Special to The Hawai‘i Herald
Editor’s note: In this piece, and the essays that follow it, you will probably notice that the terms — Issei, Nisei, Sansei, Yonsei, Gosei — appear capitalized in some instances and in lowercase letters in others. No, that’s not sloppy copy-editing on my part — at least, I hope not. So, why?
In the course of copy-editing stories for the Herald, I have adopted the “style” of a few national Japanese American institutions and/or their editors, such as the Japanese American National Museum, and Denshö — the digital educational resource on Japanese American internment and Japanese incarceration. These two institutions capitalize the first letter of Issei, Nisei, Sansei, Yonsei, Gosei, etc. when they are used in a generational context, but lowercase those same words when referring to an individual. For example, “Nisei soldiers of World War II” has a generational context. On the other hand, “My dad, a nisei, served in the 100th Infantry Battalion.”
I hope I haven’t confused you. If I have, don’t sweat it; you’ll catch on to it in time. What’s more important is that you take some time to think about the perspectives presented in this story.
Last year, I approached Hawai‘i Herald editor Karleen Chinen about writing an article that asked the question: “What is the legacy of the Sansei?” I was motivated to ask this question because I had observed, with growing concern, that Japanese Americans had all but vanished from national conversations on politics, business and culture — even discussions about Asian Americans. I subscribe to and read many national newspapers and magazines, and every time an article about Asian Americans appears, which is rarely, I first quickly scan the article, searching for any Japanese surnames or mention of Japanese Americans. For the past few years, I have read, with dismay, little to no mention of my heritage. This spurred my thinking: Are we Sansei leaving an imprint on society?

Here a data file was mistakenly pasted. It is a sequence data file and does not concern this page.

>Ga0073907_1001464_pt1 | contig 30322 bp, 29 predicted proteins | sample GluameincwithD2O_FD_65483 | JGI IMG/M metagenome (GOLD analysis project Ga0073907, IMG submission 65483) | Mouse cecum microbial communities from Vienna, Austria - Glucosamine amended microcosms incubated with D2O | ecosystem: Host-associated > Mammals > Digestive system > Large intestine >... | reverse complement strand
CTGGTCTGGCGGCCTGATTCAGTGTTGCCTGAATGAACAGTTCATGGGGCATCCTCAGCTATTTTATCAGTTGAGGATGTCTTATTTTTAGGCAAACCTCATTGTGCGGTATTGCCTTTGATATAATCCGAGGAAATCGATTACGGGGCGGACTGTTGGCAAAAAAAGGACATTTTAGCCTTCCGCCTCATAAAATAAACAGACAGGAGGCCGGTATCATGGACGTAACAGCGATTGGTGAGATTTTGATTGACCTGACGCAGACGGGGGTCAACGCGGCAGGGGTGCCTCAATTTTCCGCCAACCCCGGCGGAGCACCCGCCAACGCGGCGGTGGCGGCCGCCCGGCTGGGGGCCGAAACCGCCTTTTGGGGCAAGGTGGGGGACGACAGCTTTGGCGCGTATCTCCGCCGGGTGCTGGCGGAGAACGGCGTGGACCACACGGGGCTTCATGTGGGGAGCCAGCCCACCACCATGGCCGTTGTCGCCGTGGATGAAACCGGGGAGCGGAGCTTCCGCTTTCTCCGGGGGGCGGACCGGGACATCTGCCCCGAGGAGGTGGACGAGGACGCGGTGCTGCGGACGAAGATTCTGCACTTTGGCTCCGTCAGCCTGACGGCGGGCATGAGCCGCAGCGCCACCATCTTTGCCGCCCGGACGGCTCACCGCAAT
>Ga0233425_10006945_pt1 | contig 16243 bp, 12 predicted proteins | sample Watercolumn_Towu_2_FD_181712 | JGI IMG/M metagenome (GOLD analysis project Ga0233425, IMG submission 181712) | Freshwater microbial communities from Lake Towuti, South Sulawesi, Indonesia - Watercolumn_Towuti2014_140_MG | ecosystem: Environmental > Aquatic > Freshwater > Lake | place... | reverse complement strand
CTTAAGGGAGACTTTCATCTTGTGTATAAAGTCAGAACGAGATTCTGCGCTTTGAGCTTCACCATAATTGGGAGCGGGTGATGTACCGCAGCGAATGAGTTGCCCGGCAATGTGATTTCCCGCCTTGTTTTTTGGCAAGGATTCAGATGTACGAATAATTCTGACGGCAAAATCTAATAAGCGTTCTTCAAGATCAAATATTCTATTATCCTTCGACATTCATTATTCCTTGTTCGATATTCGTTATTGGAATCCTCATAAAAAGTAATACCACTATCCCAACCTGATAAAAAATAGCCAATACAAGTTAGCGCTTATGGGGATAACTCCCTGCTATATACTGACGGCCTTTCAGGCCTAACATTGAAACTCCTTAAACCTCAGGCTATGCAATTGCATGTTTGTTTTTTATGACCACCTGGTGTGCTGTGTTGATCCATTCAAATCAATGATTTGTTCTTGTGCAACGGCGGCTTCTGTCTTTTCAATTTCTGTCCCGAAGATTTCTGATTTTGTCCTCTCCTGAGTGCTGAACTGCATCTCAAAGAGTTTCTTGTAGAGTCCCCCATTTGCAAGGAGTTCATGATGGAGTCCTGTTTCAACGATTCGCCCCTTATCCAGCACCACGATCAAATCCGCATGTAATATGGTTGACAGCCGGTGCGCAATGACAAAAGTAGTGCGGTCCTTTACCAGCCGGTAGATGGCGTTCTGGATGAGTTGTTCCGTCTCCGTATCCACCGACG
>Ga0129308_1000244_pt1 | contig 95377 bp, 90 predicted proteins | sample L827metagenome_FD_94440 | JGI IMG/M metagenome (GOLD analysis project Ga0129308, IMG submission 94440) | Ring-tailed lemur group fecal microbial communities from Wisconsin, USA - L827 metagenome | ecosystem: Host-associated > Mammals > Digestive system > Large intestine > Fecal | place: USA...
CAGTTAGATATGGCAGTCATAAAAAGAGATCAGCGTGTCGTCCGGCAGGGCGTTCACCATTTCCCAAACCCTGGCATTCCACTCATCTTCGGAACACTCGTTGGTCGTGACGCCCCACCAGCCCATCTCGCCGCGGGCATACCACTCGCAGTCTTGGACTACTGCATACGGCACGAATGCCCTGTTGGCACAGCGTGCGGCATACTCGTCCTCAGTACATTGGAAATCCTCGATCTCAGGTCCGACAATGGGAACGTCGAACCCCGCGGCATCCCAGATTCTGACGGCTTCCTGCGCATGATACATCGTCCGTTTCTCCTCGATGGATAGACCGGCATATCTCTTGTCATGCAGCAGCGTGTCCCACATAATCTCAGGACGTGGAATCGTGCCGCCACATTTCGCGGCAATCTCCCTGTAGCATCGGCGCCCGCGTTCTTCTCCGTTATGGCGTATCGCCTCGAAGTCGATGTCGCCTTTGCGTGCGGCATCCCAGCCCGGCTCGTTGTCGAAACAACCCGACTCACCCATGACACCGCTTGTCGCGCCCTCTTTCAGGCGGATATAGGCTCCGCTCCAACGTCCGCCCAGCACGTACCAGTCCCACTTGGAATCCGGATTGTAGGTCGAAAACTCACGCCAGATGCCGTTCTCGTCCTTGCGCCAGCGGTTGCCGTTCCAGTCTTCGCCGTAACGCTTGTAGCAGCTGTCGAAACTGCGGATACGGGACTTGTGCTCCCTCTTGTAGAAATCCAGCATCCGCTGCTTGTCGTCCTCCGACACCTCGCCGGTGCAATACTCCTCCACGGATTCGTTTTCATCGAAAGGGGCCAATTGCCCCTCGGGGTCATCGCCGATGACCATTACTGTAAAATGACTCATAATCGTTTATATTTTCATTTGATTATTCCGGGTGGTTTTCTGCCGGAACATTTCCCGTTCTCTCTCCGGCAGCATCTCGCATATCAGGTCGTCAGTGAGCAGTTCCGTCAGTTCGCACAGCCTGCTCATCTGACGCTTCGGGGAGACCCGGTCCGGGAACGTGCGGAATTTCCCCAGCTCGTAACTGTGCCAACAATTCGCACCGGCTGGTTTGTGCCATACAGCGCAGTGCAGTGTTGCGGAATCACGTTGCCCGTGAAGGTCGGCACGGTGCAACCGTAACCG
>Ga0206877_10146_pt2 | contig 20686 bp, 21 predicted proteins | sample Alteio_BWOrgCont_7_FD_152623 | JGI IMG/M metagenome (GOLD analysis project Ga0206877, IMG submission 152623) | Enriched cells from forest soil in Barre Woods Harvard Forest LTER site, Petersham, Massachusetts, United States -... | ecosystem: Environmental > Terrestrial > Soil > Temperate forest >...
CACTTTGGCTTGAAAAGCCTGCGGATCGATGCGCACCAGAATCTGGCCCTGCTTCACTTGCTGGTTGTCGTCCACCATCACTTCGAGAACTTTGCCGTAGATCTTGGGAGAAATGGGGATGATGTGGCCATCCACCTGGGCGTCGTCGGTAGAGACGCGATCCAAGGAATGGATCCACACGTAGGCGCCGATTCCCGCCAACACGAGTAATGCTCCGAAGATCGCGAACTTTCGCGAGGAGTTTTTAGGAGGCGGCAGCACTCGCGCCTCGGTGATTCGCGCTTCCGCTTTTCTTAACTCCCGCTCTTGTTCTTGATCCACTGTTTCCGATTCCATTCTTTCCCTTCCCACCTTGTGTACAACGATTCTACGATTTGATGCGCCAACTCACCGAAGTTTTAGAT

As a Sansei who was born in Hawai‘i, where I experienced my formative years in the 1960s and ’70s, I grew up well-steeped in Japanese culture. As a young girl, I went to Japanese language school. I also took seven years of Japanese dance and voice lessons, performing Japanese songs. Much later in life, I lived in Japan for 18 months, earned a Ph.D. in Japanese history and wrote a book on Japanese internment during World War II. Thus, while I am an American first, I identify strongly as a Japanese American.
Reading the national press from this perspective, it appeared that Japanese Americans were disappearing from the American consciousness. For example, on a remarkable day this past mid-October, not one, but two op-ed pieces on Asian Americans appeared in the New York Times, a doubly rare occurrence. The first, “The Asian Advantage,” about why Asian Americans succeed in education and as professionals, repeatedly held up Chinese and Korean Americans as exemplars of the Asian success story. Japanese Americans were not even mentioned in the piece. In the other, “The Invisible Asian,” the expert interviewed was a Korean American professor of philosophy at the University of San Francisco. Just a week later, the Times published a “Room for Debate” on “The Effects of Seeing Asian Americans as a ‘Model Minority.’” The surnames of the contributors? Lim, Zhou, Wong Keltner, Gee, Ramakrishnan. If, as the op-ed title alludes, Asian Americans are largely invisible, then Japanese Americans are nowhere to be seen.
Even in years prior, I noticed that Asian Americans making significant contributions to American culture were largely Chinese and Korean American. In 2011, Amy Chua, a Chinese American law professor at Yale, made a huge splash with her book, “The Battle Hymn of the Tiger Mother,” which generated a nationwide conversation on Asian vs. Western parenting styles. In comedy, the path-breaking Asian American performer is Korean American Margaret Cho. And, in February of last year, a new television sit-com about Asian Americans, “Fresh Off the Boat,” debuted on ABC. It’s about a Taiwanese family, written by Taiwanese American Eddie Huang.